As the two men were traveling, Elijah said to Elisha: “Ask what I should do for you before I am taken from you.” Elisha answered: “Please, that two parts in your spirit may come to me.” As Solomon had done years earlier, Elisha asked for something that would help him serve Jehovah better. (1 Kings 3:5, 9; 2 Kings 2:9) What was Elisha asking for? In Israel, two parts of an inheritance would go to a man’s firstborn son, his main heir. (Deuteronomy 21:15-17) So Elisha was asking to be Elijah’s heir, or to take Elijah’s place as prophet. Also, he asked to have Elijah’s spirit, or attitude, because he wanted to have the same courage and zeal for true worship that Elijah had.—1 Kings 19:13, 14.
How did Elijah respond to his servant’s request? The prophet said: “You have asked a difficult thing. If you see me when taken from you, it will happen to you that way; but if you do not, it will not happen.” (2 Kings 2:10) Elijah’s answer meant two things. First, only God could decide whether Elisha would receive what he had asked for. Second, if Elisha wanted to receive it, he had to stay with Elijah, no matter what might happen.
WHAT ELISHA SAW
Did God give Elisha what he had asked for? The Bible says: “It came about that as they were walking along, speaking as they walked, why, look! a fiery war chariot and fiery horses, and they proceeded to make a separation between them both; and Elijah went ascending in the windstorm to the heavens. All the while Elisha was seeing it.”* (See footnote.) That was Jehovah’s answer to Elisha’s request. Elisha saw Elijah taken from him, received two parts of Elijah’s spirit, and became God’s prophet in his place.—2 Kings 2:11-14.
Elisha picked up the official garment that had fallen off Elijah and put it on. When people saw Elisha wearing that garment, they knew that he was now God’s prophet. Later, he also showed that he was God’s prophet by dividing the waters of the Jordan River.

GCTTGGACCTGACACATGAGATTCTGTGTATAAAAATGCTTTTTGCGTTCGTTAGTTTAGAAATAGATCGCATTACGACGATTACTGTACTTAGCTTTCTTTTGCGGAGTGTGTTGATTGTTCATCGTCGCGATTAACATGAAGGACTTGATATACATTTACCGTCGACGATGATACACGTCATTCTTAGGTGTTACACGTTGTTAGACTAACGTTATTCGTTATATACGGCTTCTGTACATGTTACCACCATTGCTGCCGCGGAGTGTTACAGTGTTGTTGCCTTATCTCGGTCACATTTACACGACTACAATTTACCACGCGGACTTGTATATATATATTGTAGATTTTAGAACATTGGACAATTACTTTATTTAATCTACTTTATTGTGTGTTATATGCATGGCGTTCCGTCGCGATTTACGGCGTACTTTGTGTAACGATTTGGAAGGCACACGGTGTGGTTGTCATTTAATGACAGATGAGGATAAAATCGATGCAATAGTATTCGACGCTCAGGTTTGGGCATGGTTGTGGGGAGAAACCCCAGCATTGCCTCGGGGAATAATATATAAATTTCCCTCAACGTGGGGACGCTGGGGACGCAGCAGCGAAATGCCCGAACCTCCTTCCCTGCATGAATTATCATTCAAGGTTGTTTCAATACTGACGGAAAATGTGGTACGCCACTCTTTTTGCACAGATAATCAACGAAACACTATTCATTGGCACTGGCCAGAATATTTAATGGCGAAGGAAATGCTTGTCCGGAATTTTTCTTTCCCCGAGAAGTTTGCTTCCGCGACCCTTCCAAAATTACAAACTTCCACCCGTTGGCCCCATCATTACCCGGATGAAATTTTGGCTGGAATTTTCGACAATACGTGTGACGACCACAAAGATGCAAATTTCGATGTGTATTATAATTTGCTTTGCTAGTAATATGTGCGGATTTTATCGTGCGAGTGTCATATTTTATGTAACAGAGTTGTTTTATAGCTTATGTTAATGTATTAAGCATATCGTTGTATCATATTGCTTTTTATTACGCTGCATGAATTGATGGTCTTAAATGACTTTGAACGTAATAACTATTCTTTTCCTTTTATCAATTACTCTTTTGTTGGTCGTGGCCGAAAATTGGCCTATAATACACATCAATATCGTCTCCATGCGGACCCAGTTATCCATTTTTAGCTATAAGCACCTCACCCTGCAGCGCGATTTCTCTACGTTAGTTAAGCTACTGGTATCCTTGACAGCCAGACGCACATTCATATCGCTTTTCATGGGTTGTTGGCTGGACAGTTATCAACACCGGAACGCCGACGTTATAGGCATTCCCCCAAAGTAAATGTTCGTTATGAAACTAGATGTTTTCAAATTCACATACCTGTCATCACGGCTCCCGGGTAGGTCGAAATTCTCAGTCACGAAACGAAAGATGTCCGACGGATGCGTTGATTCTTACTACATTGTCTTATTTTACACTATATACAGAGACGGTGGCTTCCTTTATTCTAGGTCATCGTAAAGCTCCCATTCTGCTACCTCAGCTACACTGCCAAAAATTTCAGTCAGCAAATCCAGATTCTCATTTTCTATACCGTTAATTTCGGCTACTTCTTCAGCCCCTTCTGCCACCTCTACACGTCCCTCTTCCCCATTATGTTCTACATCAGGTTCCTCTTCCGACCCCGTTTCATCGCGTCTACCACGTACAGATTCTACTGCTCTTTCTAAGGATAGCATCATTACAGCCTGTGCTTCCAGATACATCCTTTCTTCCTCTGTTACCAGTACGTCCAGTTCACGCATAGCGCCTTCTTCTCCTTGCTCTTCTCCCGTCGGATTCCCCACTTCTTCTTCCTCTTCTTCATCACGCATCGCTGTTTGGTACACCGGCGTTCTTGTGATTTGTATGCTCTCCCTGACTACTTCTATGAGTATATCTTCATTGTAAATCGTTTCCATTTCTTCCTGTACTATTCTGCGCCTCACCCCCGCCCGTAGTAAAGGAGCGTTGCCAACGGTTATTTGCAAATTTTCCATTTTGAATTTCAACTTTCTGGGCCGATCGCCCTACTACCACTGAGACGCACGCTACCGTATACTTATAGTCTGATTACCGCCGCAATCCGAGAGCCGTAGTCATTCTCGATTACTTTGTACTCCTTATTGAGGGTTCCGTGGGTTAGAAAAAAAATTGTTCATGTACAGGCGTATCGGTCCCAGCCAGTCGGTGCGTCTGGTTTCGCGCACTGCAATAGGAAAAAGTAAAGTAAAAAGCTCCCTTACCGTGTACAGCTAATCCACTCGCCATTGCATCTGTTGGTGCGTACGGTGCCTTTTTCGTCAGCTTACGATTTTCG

Elisha must have never forgotten what he saw when Elijah was taken up in the windstorm. Anyone would be amazed at seeing a war chariot and horses of fire! These things proved to Elisha that Jehovah had given him what he had asked for. When God answers our prayers, we do not have a vision of horses and a war chariot of fire. But we still have clear proof that God uses his great power to help us and to make sure that his will is done. And when we see that Jehovah is blessing the earthly part of his organization, it is as if we see his celestial chariot moving forward.—Ezekiel 10:9-13.
Elisha had many experiences that convinced him of Jehovah’s great power. In fact, God’s holy spirit made it possible for the prophet to perform 16 miracles. That was twice as many as Elijah performed.* (See footnote.) The second time that Elisha saw horses and war chariots of fire was at Dothan, when he was surrounded by the Syrian army.
ELISHA TRUSTED IN JEHOVAH
Even though he was surrounded by enemies at Dothan, Elisha stayed calm. Why? Because he had strong faith in Jehovah. We too need strong faith. Let us pray for God’s holy spirit so that we can show faith and other qualities that are part of the spirit’s fruitage.—Luke 11:13; Galatians 5:22, 23.
What happened at Dothan must have given Elisha even more reason to trust in Jehovah and in his armies of angels. God sent his angels to surround the city and to protect Elisha from the enemy. Then God saved Elisha and his servant by blinding the enemy. (2 Kings 6:17-23) At that time of danger, as well as in other situations, Elisha showed faith and complete trust in Jehovah.
Like Elisha, let us trust in Jehovah God. (Proverbs 3:5, 6) If we do that, “God himself will show us favor and bless us.” (Psalm 67:1) It is true that we are not surrounded by literal chariots and horses of fire, but Jehovah’s people do have his protection today. And in the future, Jehovah will protect his people through the “great tribulation.” (Matthew 24:21; Revelation 7:9, 14) Until then, let us always remember that “God is a refuge for us.”—Psalm 62:8.
Elijah was not taken up to the heavens where Jehovah and the angels live. See The Watchtower of September 15, 1997, page 15.